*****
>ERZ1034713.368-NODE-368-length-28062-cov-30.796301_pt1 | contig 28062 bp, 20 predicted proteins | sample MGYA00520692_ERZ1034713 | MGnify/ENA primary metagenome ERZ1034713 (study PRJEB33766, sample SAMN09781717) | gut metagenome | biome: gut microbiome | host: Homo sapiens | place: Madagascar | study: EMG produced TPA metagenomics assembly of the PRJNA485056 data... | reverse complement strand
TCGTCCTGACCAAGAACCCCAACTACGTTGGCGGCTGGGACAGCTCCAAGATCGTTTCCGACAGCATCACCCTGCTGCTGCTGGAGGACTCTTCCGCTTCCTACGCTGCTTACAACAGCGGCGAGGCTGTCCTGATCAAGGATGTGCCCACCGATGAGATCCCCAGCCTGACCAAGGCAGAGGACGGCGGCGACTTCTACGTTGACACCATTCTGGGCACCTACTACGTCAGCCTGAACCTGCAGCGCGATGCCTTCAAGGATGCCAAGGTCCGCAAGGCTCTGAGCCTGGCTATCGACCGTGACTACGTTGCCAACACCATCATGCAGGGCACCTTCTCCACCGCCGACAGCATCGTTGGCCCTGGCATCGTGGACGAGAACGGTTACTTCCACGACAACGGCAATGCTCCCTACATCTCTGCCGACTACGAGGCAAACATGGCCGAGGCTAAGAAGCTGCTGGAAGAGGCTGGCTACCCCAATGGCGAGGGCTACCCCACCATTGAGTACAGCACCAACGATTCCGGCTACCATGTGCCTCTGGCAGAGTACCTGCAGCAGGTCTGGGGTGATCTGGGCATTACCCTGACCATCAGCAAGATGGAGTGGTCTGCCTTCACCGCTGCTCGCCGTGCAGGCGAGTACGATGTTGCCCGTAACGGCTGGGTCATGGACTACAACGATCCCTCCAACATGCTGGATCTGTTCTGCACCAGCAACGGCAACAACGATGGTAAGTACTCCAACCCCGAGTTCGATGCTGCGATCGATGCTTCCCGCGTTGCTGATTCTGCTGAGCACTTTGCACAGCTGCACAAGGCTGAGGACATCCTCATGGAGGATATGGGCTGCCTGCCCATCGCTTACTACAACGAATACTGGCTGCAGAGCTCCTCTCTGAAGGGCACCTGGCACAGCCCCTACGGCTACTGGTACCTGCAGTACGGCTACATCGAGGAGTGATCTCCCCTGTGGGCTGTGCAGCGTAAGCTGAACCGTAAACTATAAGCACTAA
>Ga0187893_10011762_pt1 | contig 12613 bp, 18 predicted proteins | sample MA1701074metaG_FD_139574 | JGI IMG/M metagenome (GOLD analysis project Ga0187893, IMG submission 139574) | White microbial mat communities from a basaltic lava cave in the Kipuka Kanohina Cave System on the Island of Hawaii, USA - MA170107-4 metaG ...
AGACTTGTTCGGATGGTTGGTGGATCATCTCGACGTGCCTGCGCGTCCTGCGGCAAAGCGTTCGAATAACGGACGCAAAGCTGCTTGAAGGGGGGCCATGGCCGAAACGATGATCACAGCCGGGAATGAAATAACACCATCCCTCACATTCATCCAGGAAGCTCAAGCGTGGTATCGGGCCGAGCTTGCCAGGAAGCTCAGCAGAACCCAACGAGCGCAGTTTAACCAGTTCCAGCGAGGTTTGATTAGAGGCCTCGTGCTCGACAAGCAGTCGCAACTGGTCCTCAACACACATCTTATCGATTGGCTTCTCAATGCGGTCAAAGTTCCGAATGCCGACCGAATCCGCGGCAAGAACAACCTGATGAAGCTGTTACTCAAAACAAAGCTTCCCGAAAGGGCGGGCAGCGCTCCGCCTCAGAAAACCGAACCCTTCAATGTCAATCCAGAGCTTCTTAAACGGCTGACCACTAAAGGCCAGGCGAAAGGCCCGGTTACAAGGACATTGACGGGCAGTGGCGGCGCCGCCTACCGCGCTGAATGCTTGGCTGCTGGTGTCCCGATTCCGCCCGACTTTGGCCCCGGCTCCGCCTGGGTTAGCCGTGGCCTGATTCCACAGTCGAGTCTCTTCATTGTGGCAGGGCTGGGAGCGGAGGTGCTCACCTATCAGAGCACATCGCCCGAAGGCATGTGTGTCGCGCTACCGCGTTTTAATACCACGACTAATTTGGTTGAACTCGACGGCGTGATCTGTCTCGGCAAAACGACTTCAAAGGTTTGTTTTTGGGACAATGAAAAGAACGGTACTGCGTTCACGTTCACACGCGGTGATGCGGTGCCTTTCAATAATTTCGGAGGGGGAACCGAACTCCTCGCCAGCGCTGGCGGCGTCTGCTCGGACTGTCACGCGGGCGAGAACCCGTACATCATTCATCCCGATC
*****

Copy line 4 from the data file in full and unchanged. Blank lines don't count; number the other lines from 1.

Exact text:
AGACTTGTTCGGATGGTTGGTGGATCATCTCGACGTGCCTGCGCGTCCTGCGGCAAAGCGTTCGAATAACGGACGCAAAGCTGCTTGAAGGGGGGCCATGGCCGAAACGATGATCACAGCCGGGAATGAAATAACACCATCCCTCACATTCATCCAGGAAGCTCAAGCGTGGTATCGGGCCGAGCTTGCCAGGAAGCTCAGCAGAACCCAACGAGCGCAGTTTAACCAGTTCCAGCGAGGTTTGATTAGAGGCCTCGTGCTCGACAAGCAGTCGCAACTGGTCCTCAACACACATCTTATCGATTGGCTTCTCAATGCGGTCAAAGTTCCGAATGCCGACCGAATCCGCGGCAAGAACAACCTGATGAAGCTGTTACTCAAAACAAAGCTTCCCGAAAGGGCGGGCAGCGCTCCGCCTCAGAAAACCGAACCCTTCAATGTCAATCCAGAGCTTCTTAAACGGCTGACCACTAAAGGCCAGGCGAAAGGCCCGGTTACAAGGACATTGACGGGCAGTGGCGGCGCCGCCTACCGCGCTGAATGCTTGGCTGCTGGTGTCCCGATTCCGCCCGACTTTGGCCCCGGCTCCGCCTGGGTTAGCCGTGGCCTGATTCCACAGTCGAGTCTCTTCATTGTGGCAGGGCTGGGAGCGGAGGTGCTCACCTATCAGAGCACATCGCCCGAAGGCATGTGTGTCGCGCTACCGCGTTTTAATACCACGACTAATTTGGTTGAACTCGACGGCGTGATCTGTCTCGGCAAAACGACTTCAAAGGTTTGTTTTTGGGACAATGAAAAGAACGGTACTGCGTTCACGTTCACACGCGGTGATGCGGTGCCTTTCAATAATTTCGGAGGGGGAACCGAACTCCTCGCCAGCGCTGGCGGCGTCTGCTCGGACTGTCACGCGGGCGAGAACCCGTACATCATTCATCCCGATC